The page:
Low blood pressure, also known as hypotension, is when you have a blood pressure level that is below the normal range.
If your blood pressure is naturally low, it probably won’t cause any problems and won’t need treatment. in fact, the lower your blood pressure, the lower your risk of heart disease and stroke.
Low blood pressure can sometimes be caused by medications or it can be a sign of another health problem. this can sometimes cause problems such as falls, fainting, and dizziness, so it may need to be checked and treated. talk to your doctor or nurse if you are concerned about low blood pressure.
Also, check out the animation below on how to control low blood pressure when you stand up.
what are the symptoms of low blood pressure?
Low blood pressure often has no symptoms, but it can sometimes mean that not enough blood is flowing to the brain or organs. this can cause symptoms like:
- feeling dizzy, weak, or lightheaded
- feeling unstable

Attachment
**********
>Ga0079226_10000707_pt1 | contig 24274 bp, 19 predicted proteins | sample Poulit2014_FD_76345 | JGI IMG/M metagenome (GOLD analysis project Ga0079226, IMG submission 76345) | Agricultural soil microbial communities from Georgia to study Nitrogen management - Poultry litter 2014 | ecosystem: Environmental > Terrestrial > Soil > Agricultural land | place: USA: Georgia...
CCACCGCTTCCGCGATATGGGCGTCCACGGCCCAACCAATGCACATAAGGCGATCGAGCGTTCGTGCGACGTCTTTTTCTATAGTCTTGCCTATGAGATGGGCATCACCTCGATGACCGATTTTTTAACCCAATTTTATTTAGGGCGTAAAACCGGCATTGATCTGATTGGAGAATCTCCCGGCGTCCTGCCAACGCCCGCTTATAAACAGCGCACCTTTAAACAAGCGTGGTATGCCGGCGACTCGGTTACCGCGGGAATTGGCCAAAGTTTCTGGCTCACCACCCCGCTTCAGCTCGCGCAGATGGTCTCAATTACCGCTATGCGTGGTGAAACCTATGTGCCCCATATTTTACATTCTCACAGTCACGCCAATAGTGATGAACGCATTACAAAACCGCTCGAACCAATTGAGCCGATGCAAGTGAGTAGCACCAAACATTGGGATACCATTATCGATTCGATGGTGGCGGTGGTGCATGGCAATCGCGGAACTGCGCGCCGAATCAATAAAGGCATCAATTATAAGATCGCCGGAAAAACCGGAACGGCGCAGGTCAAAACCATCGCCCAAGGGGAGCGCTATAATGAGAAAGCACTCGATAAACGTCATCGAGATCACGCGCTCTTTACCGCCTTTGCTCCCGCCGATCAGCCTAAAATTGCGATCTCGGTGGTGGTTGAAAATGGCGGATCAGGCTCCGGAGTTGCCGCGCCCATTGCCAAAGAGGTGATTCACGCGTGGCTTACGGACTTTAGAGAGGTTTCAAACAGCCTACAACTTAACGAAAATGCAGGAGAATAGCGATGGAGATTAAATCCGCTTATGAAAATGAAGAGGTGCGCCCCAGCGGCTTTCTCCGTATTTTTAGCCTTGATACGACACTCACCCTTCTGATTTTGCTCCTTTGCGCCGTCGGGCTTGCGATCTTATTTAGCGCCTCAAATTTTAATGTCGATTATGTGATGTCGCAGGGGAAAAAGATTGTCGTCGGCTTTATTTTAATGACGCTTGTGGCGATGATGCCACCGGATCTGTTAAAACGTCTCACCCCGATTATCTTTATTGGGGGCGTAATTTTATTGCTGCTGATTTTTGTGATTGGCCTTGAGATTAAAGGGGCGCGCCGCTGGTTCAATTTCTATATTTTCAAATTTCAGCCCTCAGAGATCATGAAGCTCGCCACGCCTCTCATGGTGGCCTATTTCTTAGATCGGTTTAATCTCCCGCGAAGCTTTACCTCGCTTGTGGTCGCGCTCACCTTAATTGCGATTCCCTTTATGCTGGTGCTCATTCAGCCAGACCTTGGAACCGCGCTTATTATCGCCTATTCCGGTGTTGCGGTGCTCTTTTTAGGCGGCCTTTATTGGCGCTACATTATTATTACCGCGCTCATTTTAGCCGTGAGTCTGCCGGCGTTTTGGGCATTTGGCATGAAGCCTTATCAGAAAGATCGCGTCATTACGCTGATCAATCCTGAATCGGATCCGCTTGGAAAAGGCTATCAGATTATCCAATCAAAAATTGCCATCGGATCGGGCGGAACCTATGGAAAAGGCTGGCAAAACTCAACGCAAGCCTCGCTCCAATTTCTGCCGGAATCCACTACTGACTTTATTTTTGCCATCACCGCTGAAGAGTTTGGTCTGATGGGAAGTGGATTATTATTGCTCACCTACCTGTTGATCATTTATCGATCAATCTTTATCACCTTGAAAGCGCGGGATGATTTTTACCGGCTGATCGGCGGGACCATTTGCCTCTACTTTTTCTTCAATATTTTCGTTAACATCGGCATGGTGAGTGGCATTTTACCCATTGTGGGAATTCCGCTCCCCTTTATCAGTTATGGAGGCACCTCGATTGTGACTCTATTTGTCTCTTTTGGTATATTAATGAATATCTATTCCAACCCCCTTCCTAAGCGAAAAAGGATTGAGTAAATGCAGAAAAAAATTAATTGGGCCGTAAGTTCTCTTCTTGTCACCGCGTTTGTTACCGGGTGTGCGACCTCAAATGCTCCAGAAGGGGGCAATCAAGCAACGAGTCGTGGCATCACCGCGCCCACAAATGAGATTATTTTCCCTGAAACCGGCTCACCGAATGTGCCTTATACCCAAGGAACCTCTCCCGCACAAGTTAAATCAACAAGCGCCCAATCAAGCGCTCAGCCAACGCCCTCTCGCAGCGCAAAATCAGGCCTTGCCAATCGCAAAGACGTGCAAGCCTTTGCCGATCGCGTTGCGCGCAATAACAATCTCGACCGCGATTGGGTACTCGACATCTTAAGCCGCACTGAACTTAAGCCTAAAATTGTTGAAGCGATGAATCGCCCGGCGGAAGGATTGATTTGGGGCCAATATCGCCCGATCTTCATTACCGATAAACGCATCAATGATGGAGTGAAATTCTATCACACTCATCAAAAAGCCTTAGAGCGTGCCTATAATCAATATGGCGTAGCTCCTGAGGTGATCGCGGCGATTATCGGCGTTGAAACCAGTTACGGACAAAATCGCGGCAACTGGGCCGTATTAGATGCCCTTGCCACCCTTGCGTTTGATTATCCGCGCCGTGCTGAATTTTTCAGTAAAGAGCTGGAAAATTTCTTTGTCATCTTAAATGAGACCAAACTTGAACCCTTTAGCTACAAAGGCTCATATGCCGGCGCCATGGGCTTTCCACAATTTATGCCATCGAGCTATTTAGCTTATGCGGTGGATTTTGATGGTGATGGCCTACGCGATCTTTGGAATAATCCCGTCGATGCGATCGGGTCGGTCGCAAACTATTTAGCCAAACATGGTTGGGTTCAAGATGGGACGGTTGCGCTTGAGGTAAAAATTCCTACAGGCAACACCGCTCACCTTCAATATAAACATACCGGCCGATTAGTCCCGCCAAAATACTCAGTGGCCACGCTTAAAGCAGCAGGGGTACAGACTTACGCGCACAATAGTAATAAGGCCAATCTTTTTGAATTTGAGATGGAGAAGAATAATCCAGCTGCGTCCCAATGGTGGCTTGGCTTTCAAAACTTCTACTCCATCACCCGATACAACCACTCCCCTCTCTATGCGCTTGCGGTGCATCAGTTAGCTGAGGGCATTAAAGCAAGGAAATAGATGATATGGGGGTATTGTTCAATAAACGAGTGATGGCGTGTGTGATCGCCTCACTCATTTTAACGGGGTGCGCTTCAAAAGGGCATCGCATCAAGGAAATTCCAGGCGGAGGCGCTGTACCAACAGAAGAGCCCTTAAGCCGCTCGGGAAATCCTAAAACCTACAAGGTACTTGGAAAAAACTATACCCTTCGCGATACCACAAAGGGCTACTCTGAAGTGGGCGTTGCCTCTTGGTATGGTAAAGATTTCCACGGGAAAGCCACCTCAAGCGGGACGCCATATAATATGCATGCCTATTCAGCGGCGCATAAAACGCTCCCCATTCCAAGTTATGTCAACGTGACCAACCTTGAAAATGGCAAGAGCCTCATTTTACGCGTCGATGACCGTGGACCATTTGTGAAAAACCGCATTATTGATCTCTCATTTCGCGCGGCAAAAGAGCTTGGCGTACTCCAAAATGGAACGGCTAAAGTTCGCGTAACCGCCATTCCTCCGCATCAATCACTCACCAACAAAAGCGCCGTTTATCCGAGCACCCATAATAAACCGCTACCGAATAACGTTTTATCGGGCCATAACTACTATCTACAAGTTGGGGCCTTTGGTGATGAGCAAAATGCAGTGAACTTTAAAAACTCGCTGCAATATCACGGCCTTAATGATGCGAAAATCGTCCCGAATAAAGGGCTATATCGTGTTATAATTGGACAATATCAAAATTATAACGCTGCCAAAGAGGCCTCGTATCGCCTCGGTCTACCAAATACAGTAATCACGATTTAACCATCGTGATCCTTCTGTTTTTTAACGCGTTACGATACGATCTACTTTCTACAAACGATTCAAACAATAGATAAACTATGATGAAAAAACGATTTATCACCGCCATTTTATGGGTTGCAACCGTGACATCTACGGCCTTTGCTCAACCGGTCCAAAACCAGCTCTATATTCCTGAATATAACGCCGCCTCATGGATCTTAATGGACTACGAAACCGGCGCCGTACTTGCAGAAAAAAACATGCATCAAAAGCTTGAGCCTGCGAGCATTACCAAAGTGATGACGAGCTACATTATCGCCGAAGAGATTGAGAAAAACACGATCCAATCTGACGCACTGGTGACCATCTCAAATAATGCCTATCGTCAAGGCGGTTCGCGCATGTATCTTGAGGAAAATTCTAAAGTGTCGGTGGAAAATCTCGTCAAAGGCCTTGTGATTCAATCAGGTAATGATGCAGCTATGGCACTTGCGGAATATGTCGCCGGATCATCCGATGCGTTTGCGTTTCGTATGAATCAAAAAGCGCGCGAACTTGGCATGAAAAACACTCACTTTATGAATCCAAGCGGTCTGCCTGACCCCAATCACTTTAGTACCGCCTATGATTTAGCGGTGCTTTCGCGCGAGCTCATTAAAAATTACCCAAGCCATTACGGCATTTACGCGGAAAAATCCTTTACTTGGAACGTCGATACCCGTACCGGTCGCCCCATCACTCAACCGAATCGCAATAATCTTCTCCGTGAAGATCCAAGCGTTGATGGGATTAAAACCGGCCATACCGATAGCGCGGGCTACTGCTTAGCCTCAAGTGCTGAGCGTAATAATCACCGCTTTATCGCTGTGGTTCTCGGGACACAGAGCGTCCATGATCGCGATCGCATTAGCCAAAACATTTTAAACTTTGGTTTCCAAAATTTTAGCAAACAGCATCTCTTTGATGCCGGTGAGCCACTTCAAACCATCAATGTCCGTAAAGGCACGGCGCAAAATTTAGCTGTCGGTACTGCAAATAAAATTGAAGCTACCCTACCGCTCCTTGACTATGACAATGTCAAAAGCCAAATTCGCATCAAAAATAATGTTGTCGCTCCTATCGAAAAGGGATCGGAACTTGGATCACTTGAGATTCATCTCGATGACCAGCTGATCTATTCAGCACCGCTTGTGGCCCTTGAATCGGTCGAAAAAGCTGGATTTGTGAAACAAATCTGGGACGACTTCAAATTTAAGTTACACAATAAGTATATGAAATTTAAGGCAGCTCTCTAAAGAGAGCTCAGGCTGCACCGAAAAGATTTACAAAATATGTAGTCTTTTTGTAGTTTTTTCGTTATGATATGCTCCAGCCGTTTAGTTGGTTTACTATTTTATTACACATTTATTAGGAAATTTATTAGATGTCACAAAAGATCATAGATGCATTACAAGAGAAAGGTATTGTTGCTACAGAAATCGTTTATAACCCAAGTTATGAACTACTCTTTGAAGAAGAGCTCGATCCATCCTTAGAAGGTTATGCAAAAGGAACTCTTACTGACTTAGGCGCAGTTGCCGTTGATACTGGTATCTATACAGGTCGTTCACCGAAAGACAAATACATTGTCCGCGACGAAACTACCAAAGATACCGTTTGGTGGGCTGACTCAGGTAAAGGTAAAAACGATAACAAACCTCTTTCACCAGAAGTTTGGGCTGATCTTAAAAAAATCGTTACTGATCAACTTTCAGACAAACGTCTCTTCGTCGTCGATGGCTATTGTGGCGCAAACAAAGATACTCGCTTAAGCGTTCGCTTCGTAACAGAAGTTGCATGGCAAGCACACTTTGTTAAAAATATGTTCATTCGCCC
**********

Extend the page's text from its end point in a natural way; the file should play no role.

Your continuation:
- feel sick (nausea)
- blurred vision
- a general feeling of weakness
- feel confused
- suddenly noticing your heart beating (palpitations)
- Diabetes can affect normal blood pressure control because it can affect hormones and the nerves that go to blood vessels. If the nerves are affected, your blood pressure may drop when you stand up because your blood vessels can’t adjust to the new position quickly enough.
- neurological conditions (conditions that affect the nervous system). For example, Parkinson’s disease. these can affect the autonomic nervous system which controls things our body does without us thinking, including widening and narrowing of blood vessels. if your blood vessels are wider, your blood has more room to flow, so your blood pressure drops. Medications prescribed to treat Parkinson’s can also cause low blood pressure, particularly postural hypotension.